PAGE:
As for Iran, this is a good opportunity to adjust our annual budget in order to keep it safe from the impact of oil market fluctuations. At the same time, we must not forget those parties that are working against the interests of Iran, and only focus on our neighboring states. As for the issue that we have been discussing here, we must try to find the country which quite recently put the names of several Iranian companies and individuals on the list of its sanctions. We must also seek out all those countries that implement sanctions against Iran. It would not be realistic to ignore all of them and just focus on Saudi Arabia because of the assumed hostility of Riyadh toward Tehran.

Q: Well, Saudi Arabia’s hostility toward Iran does not seem to be just an assumption.

A: I also accept that Saudi Arabia only thinks about its own interests. There was a time when Saudi Arabia was unrivaled leader of the Islamic world, especially among Arab countries; but this is not the case anymore. The mistakes that Saudis made with regard to Iraq, Syria and Egypt, have dealt drastic blows to their regional standing. Let’s not forget that Saudi Arabia’s new ambassador is supposed to arrive in Baghdad in the near future. This measure is in contradiction with remarks made by certain Iranian officials who believe that every step taken by Saudi Arabia is against Iran.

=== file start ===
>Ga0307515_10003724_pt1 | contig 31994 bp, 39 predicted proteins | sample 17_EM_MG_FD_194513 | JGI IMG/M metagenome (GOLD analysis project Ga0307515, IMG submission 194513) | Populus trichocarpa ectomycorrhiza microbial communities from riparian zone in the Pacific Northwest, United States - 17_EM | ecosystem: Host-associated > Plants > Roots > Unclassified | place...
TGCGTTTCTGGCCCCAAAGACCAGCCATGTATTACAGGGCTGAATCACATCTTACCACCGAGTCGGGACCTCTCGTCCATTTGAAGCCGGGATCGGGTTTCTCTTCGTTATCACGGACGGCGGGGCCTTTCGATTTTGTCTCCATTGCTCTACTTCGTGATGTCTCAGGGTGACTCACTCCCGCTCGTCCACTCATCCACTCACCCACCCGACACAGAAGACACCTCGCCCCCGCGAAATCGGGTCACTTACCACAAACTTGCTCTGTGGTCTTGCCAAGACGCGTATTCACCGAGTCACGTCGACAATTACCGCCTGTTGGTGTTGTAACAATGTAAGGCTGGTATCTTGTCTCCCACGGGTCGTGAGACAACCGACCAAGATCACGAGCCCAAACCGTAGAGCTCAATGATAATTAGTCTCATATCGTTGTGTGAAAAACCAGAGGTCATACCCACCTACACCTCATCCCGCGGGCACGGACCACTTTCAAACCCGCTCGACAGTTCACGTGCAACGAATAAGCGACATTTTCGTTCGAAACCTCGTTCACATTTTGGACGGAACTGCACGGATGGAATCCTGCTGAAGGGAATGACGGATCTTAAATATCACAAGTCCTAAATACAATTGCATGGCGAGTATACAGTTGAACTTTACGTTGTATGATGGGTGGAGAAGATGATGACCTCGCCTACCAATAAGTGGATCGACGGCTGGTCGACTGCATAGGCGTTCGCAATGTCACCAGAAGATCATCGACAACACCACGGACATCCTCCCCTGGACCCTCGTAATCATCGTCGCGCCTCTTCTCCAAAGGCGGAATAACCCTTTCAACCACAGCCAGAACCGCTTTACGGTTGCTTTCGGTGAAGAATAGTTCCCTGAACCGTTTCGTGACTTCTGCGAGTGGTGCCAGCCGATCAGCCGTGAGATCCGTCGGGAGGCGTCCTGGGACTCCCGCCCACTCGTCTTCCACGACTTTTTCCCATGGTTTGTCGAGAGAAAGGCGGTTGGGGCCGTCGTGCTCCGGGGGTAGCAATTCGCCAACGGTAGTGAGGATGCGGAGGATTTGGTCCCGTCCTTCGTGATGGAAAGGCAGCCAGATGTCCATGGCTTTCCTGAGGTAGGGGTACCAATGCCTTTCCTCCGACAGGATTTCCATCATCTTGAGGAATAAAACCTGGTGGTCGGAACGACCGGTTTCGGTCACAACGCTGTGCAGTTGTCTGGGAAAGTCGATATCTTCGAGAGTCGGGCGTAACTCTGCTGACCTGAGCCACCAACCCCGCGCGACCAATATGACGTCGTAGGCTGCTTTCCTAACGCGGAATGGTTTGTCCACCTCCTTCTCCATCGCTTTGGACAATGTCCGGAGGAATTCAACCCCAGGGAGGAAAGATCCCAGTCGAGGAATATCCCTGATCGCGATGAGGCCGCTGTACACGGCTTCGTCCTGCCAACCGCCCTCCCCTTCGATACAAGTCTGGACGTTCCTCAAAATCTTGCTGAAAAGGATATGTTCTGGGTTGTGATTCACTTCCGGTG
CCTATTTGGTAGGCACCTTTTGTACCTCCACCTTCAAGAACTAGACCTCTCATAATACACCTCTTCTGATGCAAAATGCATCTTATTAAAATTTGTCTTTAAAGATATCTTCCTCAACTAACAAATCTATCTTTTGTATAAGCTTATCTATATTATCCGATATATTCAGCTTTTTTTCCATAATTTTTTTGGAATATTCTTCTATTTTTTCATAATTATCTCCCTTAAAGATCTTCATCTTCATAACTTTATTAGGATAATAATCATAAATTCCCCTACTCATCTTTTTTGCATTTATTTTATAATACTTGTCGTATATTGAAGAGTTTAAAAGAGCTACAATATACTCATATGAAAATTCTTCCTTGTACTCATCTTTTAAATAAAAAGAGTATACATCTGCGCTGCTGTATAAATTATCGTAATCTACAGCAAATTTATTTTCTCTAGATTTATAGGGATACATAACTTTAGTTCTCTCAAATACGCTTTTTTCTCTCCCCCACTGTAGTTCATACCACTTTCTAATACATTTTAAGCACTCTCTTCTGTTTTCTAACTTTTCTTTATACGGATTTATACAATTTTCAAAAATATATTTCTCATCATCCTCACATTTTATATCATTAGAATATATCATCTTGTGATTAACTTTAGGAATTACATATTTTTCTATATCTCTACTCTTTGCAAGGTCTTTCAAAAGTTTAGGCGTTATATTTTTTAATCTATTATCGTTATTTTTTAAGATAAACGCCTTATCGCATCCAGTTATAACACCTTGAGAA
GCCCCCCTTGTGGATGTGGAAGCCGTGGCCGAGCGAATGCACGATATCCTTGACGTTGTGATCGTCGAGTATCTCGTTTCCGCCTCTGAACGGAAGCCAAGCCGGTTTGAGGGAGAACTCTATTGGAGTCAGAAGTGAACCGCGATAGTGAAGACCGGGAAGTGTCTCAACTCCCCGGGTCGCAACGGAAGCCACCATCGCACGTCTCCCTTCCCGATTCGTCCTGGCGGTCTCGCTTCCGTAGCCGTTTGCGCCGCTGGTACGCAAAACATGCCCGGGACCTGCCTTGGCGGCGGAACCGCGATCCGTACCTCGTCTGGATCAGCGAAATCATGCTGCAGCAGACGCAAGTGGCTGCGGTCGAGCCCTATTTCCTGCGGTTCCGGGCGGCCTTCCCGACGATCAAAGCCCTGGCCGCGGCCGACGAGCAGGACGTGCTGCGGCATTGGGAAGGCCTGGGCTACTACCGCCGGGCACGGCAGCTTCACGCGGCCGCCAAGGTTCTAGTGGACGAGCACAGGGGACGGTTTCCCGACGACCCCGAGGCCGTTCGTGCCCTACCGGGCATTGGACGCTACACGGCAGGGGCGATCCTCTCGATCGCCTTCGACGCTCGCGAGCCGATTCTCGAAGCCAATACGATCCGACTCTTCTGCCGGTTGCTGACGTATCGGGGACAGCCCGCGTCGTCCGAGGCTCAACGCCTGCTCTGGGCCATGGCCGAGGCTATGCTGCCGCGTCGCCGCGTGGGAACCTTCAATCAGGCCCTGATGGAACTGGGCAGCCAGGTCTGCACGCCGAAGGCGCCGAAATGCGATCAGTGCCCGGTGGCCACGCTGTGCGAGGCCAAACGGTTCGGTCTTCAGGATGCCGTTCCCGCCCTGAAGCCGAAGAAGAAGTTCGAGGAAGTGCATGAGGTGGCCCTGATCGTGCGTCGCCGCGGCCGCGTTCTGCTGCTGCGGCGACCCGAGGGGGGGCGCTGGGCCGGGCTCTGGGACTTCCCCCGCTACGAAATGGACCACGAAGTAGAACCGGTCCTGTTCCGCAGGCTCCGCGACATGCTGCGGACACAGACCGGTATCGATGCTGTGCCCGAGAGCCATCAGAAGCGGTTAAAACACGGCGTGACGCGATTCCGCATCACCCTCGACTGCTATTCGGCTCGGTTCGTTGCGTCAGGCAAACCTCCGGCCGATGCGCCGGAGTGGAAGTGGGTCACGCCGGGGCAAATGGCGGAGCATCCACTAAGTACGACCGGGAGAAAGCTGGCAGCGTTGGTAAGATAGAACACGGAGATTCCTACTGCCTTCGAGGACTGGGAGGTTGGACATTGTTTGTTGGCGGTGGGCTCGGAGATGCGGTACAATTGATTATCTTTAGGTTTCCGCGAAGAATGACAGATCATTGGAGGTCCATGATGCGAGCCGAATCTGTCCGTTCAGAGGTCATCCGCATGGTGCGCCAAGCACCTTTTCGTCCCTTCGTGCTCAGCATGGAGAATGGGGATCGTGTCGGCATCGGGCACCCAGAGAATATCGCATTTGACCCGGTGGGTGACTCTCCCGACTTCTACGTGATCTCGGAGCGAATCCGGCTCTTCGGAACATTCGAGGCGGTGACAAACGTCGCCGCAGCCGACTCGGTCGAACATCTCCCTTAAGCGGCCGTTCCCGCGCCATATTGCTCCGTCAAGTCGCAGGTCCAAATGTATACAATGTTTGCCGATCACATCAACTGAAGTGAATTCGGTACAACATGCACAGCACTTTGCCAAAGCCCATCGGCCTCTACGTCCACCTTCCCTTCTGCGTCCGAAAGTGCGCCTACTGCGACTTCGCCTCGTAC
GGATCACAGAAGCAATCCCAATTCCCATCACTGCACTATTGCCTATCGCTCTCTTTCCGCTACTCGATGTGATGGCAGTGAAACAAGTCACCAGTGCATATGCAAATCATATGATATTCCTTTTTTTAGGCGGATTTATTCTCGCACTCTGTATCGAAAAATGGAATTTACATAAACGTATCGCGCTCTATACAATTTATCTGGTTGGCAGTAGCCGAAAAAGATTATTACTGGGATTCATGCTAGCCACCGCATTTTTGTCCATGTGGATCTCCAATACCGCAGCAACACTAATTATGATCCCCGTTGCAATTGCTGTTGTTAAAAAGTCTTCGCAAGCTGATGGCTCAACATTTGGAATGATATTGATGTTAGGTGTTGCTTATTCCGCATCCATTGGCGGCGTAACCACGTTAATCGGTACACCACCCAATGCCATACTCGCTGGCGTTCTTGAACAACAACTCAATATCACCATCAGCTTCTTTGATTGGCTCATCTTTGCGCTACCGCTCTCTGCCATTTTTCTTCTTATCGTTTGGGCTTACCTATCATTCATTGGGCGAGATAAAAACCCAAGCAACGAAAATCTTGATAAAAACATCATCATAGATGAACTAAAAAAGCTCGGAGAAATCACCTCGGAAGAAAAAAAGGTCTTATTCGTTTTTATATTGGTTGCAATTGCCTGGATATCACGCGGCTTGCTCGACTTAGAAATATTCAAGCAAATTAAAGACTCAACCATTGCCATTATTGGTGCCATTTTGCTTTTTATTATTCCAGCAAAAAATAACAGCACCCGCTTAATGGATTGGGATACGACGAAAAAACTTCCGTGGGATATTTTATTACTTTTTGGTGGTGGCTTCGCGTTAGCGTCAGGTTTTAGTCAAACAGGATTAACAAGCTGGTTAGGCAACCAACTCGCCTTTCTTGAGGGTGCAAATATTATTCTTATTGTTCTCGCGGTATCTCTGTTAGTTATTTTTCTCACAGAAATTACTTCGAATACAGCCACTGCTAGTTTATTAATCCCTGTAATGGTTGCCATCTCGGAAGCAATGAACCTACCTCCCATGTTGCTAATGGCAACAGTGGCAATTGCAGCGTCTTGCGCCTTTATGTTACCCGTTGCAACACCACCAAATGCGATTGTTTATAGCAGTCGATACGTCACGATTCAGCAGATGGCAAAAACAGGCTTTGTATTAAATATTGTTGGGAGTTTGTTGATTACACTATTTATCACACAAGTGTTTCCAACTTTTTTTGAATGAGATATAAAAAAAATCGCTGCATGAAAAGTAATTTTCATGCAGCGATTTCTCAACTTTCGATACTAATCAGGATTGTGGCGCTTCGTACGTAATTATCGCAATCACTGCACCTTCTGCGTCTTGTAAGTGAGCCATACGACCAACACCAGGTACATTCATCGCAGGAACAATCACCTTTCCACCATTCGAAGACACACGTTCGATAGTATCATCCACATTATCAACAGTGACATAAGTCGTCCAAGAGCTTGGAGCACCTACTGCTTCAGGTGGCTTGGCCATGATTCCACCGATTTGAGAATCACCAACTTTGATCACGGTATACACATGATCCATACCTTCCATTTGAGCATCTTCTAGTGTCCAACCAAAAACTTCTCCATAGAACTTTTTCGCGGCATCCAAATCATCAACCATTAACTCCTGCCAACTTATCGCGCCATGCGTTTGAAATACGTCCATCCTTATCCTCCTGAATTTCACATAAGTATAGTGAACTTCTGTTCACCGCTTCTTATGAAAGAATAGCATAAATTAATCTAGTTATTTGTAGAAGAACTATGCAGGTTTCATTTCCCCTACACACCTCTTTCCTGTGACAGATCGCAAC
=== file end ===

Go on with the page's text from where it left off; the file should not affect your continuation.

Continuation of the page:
Q: You talked about the United States’ measures against the national interests of Iran. Some people believe that Saudi Arabia is playing a role in the new oil game as proxy of the United States.

A: It seems that when it comes to certain issues, the interests of Saudi Arabia and the United States overlap and converge. However, this is not true at all times. Saudi Arabia has its own interests which are not at all times in line with those of the United States. For this reason, the United States has decided to shift its regional focus from the Middle East region to Southeast Asia and pay attention to that region, but this does not mean that all policies adopted by Saudi Arabia should be in line with Iran's national interests. However, it would not be good to forget all other players that are working against Iran in Washington and simply focus on our own neighbor while all available evidence shows that we must have good relations with our neighboring countries.

Q: Will the oil price fall continue in case of a nuclear agreement between Iran and the P5+1 group?

A: I think the oil price reduction is taking place in a totally different environment than that in which nuclear talks are going on. Of course, if the fall in oil price continues, both the governments of Iran and Saudi Arabia will find themselves in dire straits. More importantly, a low oil price will render investment in new and renewable energy resources economically unattractive. Therefore, we must not think that the current fall in oil price is just an effort by Saudi Arabia to mount pressure on Iran.

Source: Shargh Daily
Translated By: Iran Review.Org

More By Abbas Maleki:

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*Islamic Caliphate and Changing Borders in Middle East:

*U.S.-Iran Misperceptions A Dialogue:

*Photo Credit: Proactive Investors, IRNA